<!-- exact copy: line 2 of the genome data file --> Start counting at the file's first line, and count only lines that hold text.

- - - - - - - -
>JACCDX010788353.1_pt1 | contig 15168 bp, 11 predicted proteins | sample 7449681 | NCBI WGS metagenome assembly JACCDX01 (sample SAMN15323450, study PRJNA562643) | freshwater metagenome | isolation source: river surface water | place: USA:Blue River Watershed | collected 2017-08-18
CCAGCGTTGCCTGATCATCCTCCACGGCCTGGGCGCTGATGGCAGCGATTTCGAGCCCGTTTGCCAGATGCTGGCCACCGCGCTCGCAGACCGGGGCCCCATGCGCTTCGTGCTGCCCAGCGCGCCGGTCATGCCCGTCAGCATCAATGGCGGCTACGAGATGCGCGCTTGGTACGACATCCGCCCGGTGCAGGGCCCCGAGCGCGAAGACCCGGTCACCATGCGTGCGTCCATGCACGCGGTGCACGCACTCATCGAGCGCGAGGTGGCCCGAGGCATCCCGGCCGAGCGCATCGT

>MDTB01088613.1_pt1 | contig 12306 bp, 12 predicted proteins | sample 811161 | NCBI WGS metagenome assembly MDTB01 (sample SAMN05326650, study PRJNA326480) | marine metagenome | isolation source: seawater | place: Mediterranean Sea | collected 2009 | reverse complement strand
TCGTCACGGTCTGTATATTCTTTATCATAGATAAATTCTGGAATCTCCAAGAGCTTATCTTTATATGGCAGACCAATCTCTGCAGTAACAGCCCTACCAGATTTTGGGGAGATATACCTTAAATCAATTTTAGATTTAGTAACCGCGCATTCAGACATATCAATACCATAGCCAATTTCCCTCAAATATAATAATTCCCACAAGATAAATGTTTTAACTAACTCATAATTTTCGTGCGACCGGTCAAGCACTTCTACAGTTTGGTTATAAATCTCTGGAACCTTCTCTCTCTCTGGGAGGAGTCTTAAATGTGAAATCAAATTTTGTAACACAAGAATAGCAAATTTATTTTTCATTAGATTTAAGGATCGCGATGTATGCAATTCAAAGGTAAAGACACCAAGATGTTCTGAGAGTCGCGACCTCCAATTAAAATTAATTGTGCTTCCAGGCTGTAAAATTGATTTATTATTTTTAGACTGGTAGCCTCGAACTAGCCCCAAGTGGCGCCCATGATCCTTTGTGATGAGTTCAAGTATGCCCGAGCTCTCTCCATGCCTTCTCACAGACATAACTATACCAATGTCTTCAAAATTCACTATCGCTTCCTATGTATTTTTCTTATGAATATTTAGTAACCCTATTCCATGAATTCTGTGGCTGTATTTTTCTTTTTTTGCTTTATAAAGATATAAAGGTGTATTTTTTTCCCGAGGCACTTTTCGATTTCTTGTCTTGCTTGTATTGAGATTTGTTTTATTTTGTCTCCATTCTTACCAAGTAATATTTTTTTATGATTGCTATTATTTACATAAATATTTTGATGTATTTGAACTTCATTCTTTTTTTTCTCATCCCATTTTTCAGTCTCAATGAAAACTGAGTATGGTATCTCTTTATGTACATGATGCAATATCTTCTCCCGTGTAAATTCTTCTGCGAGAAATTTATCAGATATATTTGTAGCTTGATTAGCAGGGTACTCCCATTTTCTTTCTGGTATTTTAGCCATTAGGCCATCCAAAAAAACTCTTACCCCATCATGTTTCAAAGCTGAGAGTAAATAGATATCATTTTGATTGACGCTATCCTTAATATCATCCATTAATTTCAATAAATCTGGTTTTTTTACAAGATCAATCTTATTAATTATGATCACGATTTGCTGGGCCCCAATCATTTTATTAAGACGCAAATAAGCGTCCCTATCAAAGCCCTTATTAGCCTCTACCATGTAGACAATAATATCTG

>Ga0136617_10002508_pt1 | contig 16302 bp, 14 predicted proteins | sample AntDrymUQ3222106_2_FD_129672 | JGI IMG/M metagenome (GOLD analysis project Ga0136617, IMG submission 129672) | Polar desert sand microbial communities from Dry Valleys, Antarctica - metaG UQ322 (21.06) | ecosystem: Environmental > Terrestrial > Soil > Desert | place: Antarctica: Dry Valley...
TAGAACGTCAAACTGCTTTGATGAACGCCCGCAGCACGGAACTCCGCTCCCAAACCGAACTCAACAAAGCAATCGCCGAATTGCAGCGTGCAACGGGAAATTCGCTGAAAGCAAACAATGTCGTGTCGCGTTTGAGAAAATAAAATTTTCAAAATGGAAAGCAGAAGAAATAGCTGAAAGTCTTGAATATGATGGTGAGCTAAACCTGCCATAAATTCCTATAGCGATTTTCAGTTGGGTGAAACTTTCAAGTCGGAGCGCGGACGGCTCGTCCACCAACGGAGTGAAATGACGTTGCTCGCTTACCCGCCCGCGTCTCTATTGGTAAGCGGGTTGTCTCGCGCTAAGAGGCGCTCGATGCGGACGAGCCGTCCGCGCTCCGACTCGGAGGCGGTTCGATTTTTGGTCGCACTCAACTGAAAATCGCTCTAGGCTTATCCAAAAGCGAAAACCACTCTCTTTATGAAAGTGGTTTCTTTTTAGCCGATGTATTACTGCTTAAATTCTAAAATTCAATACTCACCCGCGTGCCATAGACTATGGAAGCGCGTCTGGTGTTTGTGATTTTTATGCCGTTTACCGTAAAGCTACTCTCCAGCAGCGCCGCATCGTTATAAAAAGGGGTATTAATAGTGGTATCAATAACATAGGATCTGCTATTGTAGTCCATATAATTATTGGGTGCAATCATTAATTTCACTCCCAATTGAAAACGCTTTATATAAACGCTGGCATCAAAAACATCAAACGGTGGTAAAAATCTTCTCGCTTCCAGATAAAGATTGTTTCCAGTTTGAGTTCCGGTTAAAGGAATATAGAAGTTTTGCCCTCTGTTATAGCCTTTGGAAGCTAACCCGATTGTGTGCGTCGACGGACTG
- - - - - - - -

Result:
CCAGCGTTGCCTGATCATCCTCCACGGCCTGGGCGCTGATGGCAGCGATTTCGAGCCCGTTTGCCAGATGCTGGCCACCGCGCTCGCAGACCGGGGCCCCATGCGCTTCGTGCTGCCCAGCGCGCCGGTCATGCCCGTCAGCATCAATGGCGGCTACGAGATGCGCGCTTGGTACGACATCCGCCCGGTGCAGGGCCCCGAGCGCGAAGACCCGGTCACCATGCGTGCGTCCATGCACGCGGTGCACGCACTCATCGAGCGCGAGGTGGCCCGAGGCATCCCGGCCGAGCGCATCGT